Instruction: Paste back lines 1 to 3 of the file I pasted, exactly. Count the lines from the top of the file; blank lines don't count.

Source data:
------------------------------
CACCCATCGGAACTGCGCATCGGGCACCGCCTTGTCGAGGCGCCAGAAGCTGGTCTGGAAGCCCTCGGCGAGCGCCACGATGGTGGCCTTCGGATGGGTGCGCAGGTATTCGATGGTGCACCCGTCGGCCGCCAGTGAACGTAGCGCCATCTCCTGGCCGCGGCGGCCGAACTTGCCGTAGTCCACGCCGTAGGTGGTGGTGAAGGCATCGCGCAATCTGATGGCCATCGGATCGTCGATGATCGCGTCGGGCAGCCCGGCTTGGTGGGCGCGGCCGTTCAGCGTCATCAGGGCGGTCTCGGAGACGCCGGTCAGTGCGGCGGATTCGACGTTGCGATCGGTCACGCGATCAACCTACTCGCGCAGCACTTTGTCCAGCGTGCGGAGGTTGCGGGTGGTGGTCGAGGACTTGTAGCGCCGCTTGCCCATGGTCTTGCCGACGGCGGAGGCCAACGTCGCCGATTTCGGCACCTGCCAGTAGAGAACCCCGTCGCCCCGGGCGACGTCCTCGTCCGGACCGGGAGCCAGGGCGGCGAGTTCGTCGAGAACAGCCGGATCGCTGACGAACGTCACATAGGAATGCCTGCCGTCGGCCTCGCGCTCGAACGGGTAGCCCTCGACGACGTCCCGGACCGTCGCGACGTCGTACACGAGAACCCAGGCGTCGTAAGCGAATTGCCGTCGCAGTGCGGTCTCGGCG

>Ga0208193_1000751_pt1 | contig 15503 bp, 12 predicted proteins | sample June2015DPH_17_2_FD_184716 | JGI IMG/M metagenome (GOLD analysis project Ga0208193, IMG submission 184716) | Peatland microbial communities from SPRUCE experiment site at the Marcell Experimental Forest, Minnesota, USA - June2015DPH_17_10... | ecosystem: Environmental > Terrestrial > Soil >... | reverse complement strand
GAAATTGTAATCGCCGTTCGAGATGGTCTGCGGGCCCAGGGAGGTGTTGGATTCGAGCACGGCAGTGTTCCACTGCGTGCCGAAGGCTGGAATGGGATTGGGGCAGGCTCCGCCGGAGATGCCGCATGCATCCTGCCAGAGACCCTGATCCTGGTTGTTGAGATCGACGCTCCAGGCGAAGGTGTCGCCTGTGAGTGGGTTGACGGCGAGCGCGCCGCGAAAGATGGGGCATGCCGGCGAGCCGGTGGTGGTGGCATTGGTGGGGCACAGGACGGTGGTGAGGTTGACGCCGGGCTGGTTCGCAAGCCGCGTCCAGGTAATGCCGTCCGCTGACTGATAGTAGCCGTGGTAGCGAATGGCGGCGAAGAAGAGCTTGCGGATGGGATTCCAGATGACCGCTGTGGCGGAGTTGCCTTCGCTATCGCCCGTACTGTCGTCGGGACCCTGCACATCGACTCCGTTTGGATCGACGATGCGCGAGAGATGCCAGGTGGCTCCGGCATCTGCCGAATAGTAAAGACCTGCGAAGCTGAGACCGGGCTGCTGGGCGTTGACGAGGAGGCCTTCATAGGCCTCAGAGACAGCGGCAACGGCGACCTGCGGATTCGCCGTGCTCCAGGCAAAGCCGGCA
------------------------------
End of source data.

CACCCATCGGAACTGCGCATCGGGCACCGCCTTGTCGAGGCGCCAGAAGCTGGTCTGGAAGCCCTCGGCGAGCGCCACGATGGTGGCCTTCGGATGGGTGCGCAGGTATTCGATGGTGCACCCGTCGGCCGCCAGTGAACGTAGCGCCATCTCCTGGCCGCGGCGGCCGAACTTGCCGTAGTCCACGCCGTAGGTGGTGGTGAAGGCATCGCGCAATCTGATGGCCATCGGATCGTCGATGATCGCGTCGGGCAGCCCGGCTTGGTGGGCGCGGCCGTTCAGCGTCATCAGGGCGGTCTCGGAGACGCCGGTCAGTGCGGCGGATTCGACGTTGCGATCGGTCACGCGATCAACCTACTCGCGCAGCACTTTGTCCAGCGTGCGGAGGTTGCGGGTGGTGGTCGAGGACTTGTAGCGCCGCTTGCCCATGGTCTTGCCGACGGCGGAGGCCAACGTCGCCGATTTCGGCACCTGCCAGTAGAGAACCCCGTCGCCCCGGGCGACGTCCTCGTCCGGACCGGGAGCCAGGGCGGCGAGTTCGTCGAGAACAGCCGGATCGCTGACGAACGTCACATAGGAATGCCTGCCGTCGGCCTCGCGCTCGAACGGGTAGCCCTCGACGACGTCCCGGACCGTCGCGACGTCGTACACGAGAACCCAGGCGTCGTAAGCGAATTGCCGTCGCAGTGCGGTCTCGGCG

>Ga0208193_1000751_pt1 | contig 15503 bp, 12 predicted proteins | sample June2015DPH_17_2_FD_184716 | JGI IMG/M metagenome (GOLD analysis project Ga0208193, IMG submission 184716) | Peatland microbial communities from SPRUCE experiment site at the Marcell Experimental Forest, Minnesota, USA - June2015DPH_17_10... | ecosystem: Environmental > Terrestrial > Soil >... | reverse complement strand
GAAATTGTAATCGCCGTTCGAGATGGTCTGCGGGCCCAGGGAGGTGTTGGATTCGAGCACGGCAGTGTTCCACTGCGTGCCGAAGGCTGGAATGGGATTGGGGCAGGCTCCGCCGGAGATGCCGCATGCATCCTGCCAGAGACCCTGATCCTGGTTGTTGAGATCGACGCTCCAGGCGAAGGTGTCGCCTGTGAGTGGGTTGACGGCGAGCGCGCCGCGAAAGATGGGGCATGCCGGCGAGCCGGTGGTGGTGGCATTGGTGGGGCACAGGACGGTGGTGAGGTTGACGCCGGGCTGGTTCGCAAGCCGCGTCCAGGTAATGCCGTCCGCTGACTGATAGTAGCCGTGGTAGCGAATGGCGGCGAAGAAGAGCTTGCGGATGGGATTCCAGATGACCGCTGTGGCGGAGTTGCCTTCGCTATCGCCCGTACTGTCGTCGGGACCCTGCACATCGACTCCGTTTGGATCGACGATGCGCGAGAGATGCCAGGTGGCTCCGGCATCTGCCGAATAGTAAAGACCTGCGAAGCTGAGACCGGGCTGCTGGGCGTTGACGAGGAGGCCTTCATAGGCCTCAGAGACAGCGGCAACGGCGACCTGCGGATTCGCCGTGCTCCAGGCAAAGCCGGCA